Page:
Larvae of P. hircia, fed leaves of A. mangium, changed from green to pale pink near pupation - as had been observed when they were reared on F. sylvatica (Gardiner 1967). Near pupation, spines of the larvae became yellowish and shrank in size, making them almost imperceptible. After this period, the larva wove a cocoon on A. mangium leaves in the soil layer at the bottom of the cage, and then transformed into a pupa. The pupal period lasted 5 months when reared on A. mangium leaves in the laboratory - compared to 2.5 to 3 months when reared on F. sylvatica (Gardiner 1967).
Adults of P. hircia exhibited sexual dimorphism. The female (Fig. 1B) was larger than the male and the female's abdomen was more prominent and wider than that of the male (Fig. 1A). Each female laid about 200 eggs, which were slightly ovoid (2.5 × 2.3 × 2.5 mm) with a small white and black micropyle. Eggs were deposited in pairs in a straight line along the leaf.
Newly-emerged P. hircia adults had a persistent and unpleasant odor, previously reported for this species (Gardiner 1967) and other Periphoba species (Blest 1960). This odor may deter predators during the vulnerable period when the newly emerged adults are expanding and drying their wings (Gardiner 1967), but there is no empirical evidence to support this hypothesis.
Periphoba hircia is polyphagous feeding on leaves of Carpinus betulus L. (Fagales: Batulaceae), Crataegus oxyacantha L. (Rosales: Rosaceae), Fagus sylvatica, Malus sp. (Rasales: Rosaceae), Prunus spp. (Rasales: Rosaceae), Quercus ilex L. (Fagales: Fagaceae) and Robinia pseudoacacia L. (Fagales: Fagaceae) in the temperate region (Gardiner 1967). This insect defoliates plants of Elaeis guineensis Jacq. (Arecales: Arecaceae) in an area of 500 ha in the Peruvian Amazon where it was considered a pest (Couturier & Kahn 1993). It was a secondary pest of Eucalyptus urophylla S. T. Blake (Myrtales: Myrtaceae) in San Carlos, Colombia with outbreaks in isolated areas during the rainy season (Rosales 2001).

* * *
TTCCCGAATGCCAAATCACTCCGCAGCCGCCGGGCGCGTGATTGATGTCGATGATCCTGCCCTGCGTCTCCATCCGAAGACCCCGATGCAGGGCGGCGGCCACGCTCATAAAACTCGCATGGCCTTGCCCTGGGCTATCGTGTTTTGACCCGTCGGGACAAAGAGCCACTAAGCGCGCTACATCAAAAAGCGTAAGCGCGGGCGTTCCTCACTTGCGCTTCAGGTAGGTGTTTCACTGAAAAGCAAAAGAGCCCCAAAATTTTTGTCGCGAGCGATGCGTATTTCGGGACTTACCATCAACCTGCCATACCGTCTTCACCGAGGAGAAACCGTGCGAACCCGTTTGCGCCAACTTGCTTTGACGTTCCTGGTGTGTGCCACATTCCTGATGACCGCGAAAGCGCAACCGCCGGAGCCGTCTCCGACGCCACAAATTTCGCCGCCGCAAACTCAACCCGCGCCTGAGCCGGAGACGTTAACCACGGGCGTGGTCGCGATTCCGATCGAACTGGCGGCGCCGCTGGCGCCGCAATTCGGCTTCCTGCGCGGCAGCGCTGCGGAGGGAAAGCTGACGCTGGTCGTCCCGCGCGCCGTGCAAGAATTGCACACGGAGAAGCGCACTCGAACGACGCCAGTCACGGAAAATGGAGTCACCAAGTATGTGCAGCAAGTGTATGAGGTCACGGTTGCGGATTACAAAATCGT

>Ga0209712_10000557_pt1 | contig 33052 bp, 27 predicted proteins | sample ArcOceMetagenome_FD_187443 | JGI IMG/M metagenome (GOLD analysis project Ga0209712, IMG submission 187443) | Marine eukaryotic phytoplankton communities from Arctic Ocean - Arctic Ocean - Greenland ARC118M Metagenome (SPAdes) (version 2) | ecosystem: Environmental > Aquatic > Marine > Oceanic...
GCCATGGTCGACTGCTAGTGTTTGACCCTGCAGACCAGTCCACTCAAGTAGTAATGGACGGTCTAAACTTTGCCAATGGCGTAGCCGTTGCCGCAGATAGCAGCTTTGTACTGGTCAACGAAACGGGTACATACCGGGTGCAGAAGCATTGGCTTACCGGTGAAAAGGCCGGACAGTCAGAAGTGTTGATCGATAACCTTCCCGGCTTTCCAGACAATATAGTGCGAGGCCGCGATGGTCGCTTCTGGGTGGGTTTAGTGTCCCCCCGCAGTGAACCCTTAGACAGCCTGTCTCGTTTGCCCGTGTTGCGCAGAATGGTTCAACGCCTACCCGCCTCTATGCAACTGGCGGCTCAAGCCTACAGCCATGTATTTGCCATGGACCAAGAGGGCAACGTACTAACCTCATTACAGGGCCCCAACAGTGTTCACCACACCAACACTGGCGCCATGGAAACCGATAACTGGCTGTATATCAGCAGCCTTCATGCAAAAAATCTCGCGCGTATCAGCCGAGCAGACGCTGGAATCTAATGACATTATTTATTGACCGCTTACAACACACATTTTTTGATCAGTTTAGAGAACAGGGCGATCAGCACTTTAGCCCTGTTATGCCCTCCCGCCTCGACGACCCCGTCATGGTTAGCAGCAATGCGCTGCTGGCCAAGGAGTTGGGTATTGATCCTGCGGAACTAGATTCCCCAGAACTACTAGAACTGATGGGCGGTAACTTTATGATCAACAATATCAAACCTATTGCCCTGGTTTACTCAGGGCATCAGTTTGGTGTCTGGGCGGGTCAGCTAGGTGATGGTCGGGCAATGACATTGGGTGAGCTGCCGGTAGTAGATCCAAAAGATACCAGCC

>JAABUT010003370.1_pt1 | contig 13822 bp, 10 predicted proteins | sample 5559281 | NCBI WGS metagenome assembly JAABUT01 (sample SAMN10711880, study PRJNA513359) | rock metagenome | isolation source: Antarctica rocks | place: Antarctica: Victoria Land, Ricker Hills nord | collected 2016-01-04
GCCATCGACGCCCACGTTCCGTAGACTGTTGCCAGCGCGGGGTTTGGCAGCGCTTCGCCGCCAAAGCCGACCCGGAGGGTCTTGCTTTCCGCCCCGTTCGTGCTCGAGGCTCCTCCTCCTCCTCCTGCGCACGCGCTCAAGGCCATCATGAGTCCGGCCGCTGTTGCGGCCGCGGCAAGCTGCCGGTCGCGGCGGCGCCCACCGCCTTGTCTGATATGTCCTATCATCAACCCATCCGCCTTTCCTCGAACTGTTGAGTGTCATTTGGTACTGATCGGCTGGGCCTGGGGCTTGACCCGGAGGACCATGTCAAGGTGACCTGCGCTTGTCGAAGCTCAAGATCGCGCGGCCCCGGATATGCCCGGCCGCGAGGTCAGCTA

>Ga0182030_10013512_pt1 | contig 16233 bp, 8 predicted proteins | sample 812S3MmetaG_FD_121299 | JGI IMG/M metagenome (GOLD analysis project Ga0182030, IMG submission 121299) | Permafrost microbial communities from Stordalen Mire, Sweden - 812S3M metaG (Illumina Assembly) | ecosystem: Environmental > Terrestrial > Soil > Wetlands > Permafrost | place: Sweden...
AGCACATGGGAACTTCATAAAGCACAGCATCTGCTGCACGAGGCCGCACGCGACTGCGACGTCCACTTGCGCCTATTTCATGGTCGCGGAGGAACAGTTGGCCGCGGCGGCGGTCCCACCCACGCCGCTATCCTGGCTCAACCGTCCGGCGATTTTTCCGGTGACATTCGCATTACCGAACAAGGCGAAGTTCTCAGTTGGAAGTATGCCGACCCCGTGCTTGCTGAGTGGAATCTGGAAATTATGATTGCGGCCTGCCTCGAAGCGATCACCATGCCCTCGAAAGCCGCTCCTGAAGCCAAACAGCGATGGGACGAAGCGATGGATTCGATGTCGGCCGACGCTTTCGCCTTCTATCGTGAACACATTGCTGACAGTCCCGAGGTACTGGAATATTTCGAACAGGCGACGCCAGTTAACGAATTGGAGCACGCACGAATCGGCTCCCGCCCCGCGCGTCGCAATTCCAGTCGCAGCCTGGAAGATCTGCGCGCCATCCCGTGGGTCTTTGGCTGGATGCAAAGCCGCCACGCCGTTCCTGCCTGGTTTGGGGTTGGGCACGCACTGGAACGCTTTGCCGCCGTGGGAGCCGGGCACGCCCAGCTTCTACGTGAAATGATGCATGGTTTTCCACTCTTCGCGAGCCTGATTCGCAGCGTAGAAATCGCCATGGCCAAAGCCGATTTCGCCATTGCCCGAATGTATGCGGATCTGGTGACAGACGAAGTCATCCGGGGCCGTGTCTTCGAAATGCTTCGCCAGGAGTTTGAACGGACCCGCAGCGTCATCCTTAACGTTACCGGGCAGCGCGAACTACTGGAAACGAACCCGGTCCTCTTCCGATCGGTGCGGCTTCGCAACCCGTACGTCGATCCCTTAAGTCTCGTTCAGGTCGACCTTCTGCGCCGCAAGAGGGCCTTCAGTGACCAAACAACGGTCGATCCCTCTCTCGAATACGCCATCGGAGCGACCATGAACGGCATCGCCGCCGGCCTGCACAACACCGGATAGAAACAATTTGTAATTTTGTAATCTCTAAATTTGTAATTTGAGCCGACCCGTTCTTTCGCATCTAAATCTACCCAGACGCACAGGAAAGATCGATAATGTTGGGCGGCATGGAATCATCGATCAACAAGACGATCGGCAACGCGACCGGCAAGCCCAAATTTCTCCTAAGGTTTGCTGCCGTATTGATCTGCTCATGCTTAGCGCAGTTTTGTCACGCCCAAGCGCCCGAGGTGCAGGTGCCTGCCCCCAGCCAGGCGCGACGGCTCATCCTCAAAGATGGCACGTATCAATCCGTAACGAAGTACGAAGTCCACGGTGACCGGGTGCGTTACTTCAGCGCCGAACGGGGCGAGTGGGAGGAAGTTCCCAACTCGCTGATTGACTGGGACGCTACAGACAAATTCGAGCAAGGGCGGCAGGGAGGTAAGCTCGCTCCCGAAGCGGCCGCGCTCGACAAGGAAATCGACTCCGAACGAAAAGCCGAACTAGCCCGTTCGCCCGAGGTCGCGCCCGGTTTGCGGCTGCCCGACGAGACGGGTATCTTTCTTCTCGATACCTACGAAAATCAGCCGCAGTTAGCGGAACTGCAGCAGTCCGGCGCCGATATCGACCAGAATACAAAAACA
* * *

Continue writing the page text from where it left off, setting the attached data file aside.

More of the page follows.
The presence of P. hircia was observed for the first time defoliating A. mangium trees in the state of Roraima, Brazil, and the severity of this damage indicated that this species should be included in monitoring programs of acacia pests.
Larvae of Periphoba hircia (Cramer) (Lepidoptera: Saturniidae) defoliated Acacia mangium in the state of Roraima, Brazil. This is the first report of this species defoliating A. mangium in Brazil. The damage to the foliage was substantial and P. hircia should be monitored to ascertain its significance as pest of this plant. The larval stage of this species had 6 instars. Its cocoons were woven either on A. mangium leaves or in the soil. The pupal period of P. hiricia reared on A. mangium lasted 6 months. Its adults were dimorphic with females larger and having more prominent abdomens than males.
Key Words: defoliator, forest plantations, Lepidoptera, Saturniidae
Larvas de Periphoba hircia (Cramer) (Lepidoptera: Saturniidae) desfolharam plantas de Acacia mangium no estado de Roraima, Brasil, sendo este seu primeiro relato nessa essencia florestal no Brasil. A desfolha foi substancial e essa espécie deve ser monitorada para determinar sua importância para esta planta. A fase de larva teve 6 ínstares. Seus casu